Israeli jets strike 70 Gaza targets

Israeli air strikes pummelled a wide range of targets in the Gaza Strip today as the UN chief and the US Secretary of State began an intensive effort to end more than two weeks of fighting that has killed at least 570 Palestinians and 29 Israelis.

Israeli jets strike 70 Gaza targets

Israeli air strikes pummelled a wide range of targets in the Gaza Strip today as the UN chief and the US Secretary of State began an intensive effort to end more than two weeks of fighting that has killed at least 570 Palestinians and 29 Israelis.

Overnight, Israel bombed five mosques, a sports complex and the home of the late Hamas military chief, a Gaza police official said.

The Israel military announced early today that two more soldiers had died – one from sniper fire yesterday and one from as yet unexplained causes – bringing the military death toll to 27. It is the highest number of Israeli military fatalities for any campaign since the 2006 Lebanon war. Two Israeli civilians have also been killed in the latest conflict.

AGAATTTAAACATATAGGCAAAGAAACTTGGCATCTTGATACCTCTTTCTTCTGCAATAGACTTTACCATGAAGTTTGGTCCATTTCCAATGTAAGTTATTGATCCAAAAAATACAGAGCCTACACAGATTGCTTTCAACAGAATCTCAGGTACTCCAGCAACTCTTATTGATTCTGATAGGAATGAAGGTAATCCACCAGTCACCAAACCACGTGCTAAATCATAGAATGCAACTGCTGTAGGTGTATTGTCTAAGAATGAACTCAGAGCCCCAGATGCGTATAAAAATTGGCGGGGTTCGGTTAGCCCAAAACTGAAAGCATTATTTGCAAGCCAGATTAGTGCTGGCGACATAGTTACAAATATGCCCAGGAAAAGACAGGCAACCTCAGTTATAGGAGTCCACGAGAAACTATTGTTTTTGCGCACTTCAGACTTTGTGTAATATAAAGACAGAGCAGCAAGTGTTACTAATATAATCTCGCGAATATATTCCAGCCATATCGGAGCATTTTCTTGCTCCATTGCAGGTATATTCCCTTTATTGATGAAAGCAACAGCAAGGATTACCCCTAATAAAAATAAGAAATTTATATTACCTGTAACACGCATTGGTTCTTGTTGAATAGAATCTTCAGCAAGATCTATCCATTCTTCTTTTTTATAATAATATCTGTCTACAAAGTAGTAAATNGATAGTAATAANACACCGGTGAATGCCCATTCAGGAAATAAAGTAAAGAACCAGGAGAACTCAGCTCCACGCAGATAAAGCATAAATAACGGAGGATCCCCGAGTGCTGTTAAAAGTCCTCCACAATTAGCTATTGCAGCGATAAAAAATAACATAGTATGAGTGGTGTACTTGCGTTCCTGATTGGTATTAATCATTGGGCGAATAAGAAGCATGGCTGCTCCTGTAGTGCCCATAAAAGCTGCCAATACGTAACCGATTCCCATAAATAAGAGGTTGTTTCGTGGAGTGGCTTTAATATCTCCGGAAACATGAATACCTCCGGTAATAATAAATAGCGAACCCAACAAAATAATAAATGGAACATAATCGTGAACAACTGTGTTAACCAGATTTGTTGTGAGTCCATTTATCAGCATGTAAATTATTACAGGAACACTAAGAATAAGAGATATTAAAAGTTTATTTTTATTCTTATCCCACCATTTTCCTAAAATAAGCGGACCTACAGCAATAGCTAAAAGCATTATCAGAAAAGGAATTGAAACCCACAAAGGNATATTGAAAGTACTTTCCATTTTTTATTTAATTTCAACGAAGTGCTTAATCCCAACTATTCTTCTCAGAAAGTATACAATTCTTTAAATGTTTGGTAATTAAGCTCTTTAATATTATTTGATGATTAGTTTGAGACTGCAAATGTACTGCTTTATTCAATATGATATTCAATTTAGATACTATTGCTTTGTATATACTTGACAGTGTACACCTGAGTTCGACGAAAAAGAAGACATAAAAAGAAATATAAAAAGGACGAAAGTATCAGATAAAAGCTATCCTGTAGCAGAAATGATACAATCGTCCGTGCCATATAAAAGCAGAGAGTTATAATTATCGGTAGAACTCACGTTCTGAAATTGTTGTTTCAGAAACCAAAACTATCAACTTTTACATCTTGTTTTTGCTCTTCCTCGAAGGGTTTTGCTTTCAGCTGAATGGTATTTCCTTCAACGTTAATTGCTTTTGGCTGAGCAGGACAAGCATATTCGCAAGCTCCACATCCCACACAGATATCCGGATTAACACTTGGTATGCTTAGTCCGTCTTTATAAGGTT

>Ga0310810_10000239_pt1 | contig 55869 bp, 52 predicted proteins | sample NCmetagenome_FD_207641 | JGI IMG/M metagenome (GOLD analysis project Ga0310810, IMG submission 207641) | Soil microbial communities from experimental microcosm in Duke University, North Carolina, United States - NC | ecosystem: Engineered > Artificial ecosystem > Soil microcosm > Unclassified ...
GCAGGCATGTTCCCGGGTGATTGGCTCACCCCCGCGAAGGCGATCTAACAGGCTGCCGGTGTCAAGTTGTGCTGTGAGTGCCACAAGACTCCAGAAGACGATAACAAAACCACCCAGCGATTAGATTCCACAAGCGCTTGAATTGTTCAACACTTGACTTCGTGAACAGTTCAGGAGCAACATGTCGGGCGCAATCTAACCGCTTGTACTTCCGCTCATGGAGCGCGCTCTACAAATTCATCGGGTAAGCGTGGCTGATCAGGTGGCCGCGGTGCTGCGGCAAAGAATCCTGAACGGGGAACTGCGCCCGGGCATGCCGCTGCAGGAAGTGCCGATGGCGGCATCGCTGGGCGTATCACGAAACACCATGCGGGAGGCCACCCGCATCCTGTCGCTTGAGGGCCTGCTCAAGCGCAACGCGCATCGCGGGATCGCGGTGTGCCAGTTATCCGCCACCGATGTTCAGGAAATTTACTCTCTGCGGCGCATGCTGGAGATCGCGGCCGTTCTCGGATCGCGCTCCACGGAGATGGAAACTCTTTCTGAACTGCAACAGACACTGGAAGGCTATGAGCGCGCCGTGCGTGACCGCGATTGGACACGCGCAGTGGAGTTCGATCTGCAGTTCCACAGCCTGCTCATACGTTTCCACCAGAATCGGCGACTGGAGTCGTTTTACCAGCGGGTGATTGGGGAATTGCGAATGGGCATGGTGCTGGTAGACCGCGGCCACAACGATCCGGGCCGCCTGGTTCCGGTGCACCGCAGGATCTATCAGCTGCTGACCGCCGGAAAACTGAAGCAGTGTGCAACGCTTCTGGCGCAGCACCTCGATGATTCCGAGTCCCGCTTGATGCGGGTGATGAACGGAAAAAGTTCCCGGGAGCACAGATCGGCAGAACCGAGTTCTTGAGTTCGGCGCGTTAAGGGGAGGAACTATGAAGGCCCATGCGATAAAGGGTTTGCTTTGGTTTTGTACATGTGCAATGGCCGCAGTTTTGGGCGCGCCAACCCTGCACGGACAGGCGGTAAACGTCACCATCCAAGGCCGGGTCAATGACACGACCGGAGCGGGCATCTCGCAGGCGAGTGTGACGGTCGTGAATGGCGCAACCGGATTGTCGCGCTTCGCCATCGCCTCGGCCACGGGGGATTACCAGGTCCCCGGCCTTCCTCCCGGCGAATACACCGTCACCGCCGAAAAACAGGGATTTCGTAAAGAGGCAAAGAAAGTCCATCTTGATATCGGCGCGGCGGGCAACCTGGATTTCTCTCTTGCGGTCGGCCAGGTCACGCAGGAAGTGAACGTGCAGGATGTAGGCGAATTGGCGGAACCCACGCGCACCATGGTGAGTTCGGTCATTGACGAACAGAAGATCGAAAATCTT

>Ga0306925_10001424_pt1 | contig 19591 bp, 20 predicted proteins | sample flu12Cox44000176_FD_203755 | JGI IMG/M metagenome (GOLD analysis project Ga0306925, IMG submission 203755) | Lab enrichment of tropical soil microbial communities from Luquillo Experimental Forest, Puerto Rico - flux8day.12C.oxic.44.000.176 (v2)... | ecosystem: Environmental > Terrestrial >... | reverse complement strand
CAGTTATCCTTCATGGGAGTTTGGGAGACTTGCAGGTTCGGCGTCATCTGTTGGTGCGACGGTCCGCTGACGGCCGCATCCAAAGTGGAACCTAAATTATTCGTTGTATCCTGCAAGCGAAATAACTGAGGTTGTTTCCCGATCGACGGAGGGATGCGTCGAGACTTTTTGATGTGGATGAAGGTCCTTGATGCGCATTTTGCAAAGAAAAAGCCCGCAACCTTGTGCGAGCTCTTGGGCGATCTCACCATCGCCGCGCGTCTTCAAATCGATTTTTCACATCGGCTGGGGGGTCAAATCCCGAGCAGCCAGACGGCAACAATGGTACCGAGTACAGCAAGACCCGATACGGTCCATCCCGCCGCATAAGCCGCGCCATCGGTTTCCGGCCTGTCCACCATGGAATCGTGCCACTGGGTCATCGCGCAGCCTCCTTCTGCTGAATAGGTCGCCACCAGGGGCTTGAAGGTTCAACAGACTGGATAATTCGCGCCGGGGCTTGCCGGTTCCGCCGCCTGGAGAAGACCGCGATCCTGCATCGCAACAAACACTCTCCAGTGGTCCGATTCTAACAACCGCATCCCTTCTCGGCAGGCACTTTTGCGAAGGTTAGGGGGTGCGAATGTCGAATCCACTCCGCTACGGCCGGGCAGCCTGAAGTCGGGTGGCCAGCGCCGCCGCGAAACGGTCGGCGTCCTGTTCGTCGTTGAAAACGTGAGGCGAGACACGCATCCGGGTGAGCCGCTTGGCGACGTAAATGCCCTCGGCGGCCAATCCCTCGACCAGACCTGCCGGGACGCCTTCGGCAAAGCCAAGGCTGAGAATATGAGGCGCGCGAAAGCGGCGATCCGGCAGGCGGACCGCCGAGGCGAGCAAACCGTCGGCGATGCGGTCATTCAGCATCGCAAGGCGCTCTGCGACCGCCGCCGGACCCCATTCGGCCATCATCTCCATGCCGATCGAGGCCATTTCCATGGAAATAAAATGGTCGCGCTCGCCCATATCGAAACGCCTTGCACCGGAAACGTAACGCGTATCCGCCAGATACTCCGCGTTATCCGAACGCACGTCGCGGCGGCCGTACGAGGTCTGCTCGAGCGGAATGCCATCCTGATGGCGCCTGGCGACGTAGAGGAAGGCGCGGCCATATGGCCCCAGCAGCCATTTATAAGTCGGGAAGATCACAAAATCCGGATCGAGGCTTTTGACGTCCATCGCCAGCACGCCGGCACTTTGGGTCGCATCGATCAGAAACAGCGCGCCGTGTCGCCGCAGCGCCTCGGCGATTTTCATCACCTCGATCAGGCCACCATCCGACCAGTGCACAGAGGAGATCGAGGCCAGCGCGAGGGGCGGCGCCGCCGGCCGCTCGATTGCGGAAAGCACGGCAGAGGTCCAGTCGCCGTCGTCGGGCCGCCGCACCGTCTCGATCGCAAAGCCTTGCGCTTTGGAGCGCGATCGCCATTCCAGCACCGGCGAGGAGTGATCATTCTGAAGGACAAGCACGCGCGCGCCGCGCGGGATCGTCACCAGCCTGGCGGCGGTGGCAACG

The Israeli campaign, launched on July 8, is aimed at stopping Hamas rocket fire into Israel – some 2,000 rockets have been launched over the past two weeks, the military says – and destroying tunnels which the military claims Hamas has constructed from Gaza into Israel for attacks against Israelis.

The air strikes set off huge explosions that turned the night sky over Gaza City orange early today. The sound of the blasts mixed with the thud of shelling, often just seconds apart, and the pre-dawn call to prayer from mosque loudspeakers.